I took advantage of this deal last month and got two 7’6″ ML Temple Fork G. Loomis Spinning Rods for the price of one. I’ve heard a lot of great things about these rods and they’ve been on my list to get for over a year now. They are great rods and so far I’m happy with how they’ve performed. There are also other sizes available. I ended up going with the 7’6″ ML spinning rods for kayak fishing for smallmouth bass on the local rivers and lakes. So if you’re looking for a great deal for yourself or a fellow fisherman, take advantage of this buy one rod get one rod free deal from Amazon. Plus as an added gift, you’ll get a free Temple Fork ball cap. Not a bad deal at all.
It’s supposed to be a hot weekend in much of the United States. Hope everyone enjoys some time on the water. The fishing should be pretty good as the water temps are looking really good. In my backyard in Indiana, I’ve noticed lots of water snakes hitting the shores. I was also lucky enough to see my first snake ball where about five small males were trying to mate with a large female. With all the water snakes active on the water, you may want to try some top waters as well as some soft bait that mimics little snakes. I know the larger bass as well as the huge muskie and walleye love snacking on small snakes.
Also, Amazon is offering some good deals on fishing gear like South Bend fishing gear. So if you haven’t stocked on gear for the summer, you may want to take advantage of this weeks holiday deals at Amazon. Hope everyone enjoys their days off and be safe out there as the lakes will be pretty crowded this weekend. Happy Memorial Day.
I imagine it is a cold and dark world, the Land of Lost Lures. It’s not a place most fishermen like to think about. I’m sure there are some dark forces or evil goblins that live down there hiding under the knotted limbs that look like an old witches hand. I’ve stopped counting how many lures I’ve lost to that distant, dark world a long time ago. It would probably bring a tear to my eye if I actually knew the number I’ve lost.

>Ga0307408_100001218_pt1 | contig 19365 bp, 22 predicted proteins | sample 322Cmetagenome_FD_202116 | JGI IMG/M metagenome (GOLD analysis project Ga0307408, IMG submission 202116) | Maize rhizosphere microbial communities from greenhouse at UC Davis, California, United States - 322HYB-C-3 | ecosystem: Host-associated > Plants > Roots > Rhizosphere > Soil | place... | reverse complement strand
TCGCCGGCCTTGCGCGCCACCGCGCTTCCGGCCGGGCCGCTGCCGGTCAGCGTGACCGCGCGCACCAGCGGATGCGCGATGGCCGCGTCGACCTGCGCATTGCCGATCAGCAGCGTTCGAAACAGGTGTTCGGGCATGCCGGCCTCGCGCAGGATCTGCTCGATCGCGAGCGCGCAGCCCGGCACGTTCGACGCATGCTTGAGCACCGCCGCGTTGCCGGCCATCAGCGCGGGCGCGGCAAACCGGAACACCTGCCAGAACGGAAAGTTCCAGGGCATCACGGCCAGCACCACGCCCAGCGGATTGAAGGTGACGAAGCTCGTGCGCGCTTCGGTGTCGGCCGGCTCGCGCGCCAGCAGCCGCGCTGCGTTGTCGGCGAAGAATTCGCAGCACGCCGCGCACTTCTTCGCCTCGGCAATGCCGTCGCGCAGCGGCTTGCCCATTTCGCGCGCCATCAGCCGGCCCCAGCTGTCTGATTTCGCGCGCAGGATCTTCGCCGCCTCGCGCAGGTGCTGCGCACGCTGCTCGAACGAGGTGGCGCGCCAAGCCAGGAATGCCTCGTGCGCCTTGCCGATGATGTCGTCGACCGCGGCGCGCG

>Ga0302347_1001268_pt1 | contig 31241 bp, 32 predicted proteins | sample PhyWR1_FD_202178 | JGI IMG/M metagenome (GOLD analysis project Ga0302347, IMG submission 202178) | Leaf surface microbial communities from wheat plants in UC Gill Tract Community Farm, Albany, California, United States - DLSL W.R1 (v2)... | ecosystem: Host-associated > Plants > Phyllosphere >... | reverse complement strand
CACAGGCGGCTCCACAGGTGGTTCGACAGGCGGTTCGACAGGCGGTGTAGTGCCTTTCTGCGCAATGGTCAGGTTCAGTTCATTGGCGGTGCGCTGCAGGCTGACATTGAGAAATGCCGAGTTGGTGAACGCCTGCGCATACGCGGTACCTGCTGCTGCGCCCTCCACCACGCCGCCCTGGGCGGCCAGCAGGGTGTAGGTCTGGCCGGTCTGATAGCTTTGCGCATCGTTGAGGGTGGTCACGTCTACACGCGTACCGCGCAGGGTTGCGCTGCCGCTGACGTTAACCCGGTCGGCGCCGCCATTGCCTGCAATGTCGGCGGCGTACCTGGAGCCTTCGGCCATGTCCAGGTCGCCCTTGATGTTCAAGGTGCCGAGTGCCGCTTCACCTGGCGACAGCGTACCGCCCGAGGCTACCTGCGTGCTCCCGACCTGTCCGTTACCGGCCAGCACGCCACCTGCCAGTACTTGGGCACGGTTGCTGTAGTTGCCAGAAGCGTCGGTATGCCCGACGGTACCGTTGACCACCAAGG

Those evil son of snags can’t be avoided. It those places that have taken some of our most prized lures, that also supposedly hold some of the biggest fish. It’s almost a catch 22 in the fishing world. We know we have to risk tossing our lures into the brush and down into the rocky and snaggly land of the bottom in order to hook the big ones. Even the lures that promise to be snag-proof I am able to prove them wrong.
I’ve always thought about taking up scuba diving and venturing to the Land of Lost Lures someday. I’m sure it wouldn’t be as lucrative as the scuba divers diving for golf balls at the golf courses but I know some spots around my local lake that I’ve lost quite a few lures at and I’m sure others have lost some too. I do get occasionally lucky walking the shores and finding lures during some extreme droughts when the water is down about 4 feet or so. Just this past month, I found a nice black Jitterbug in great shape snagged in some vines that were exposed. It’s made up for the half dozen Rooster Tails that I’ve lost in the same area.
Over the years, I have learned some tricks and tips to save some of my lures from the dark oblivion. Usually if I can reel the line all the way up to where the lure is at the end of my pole, I can get it unsnagged by pushing the lure in the opposite direction. Sometimes I can get it unsnagged by running the boat in the opposite direction of the snag or walking down the shore from the opposite direction to the original snag.
I wonder what the goblins and the other evil entities in the Land of the Lost Lures do with all our lures? Do they go fishing with our lures? You might not thing they have any rods or reels to fish with but I can attest to losing one rod and reel to the dark underworlds of the bottom of the lake. I do wonder if they do go fishing, do they lose their lures like we loose ours? Are there lost lures the ones that we find occasionally right next to the shoreline? Is there Land of Lost Lures our land from where we toss our lures in hopes of hooking the big one?
We’ve all heard of the ‘Diet Roller Coaster’ but what about the ‘Fishing Roller Coaster’? With record high temperatures in March and frost warnings in April, it seems the fishing has been hit and miss for the past month or so. The water temperatures rose above 60 and got close to triggering the spawning season and the the temps dropped. Hopefully this won’t hurt the spawning season this year.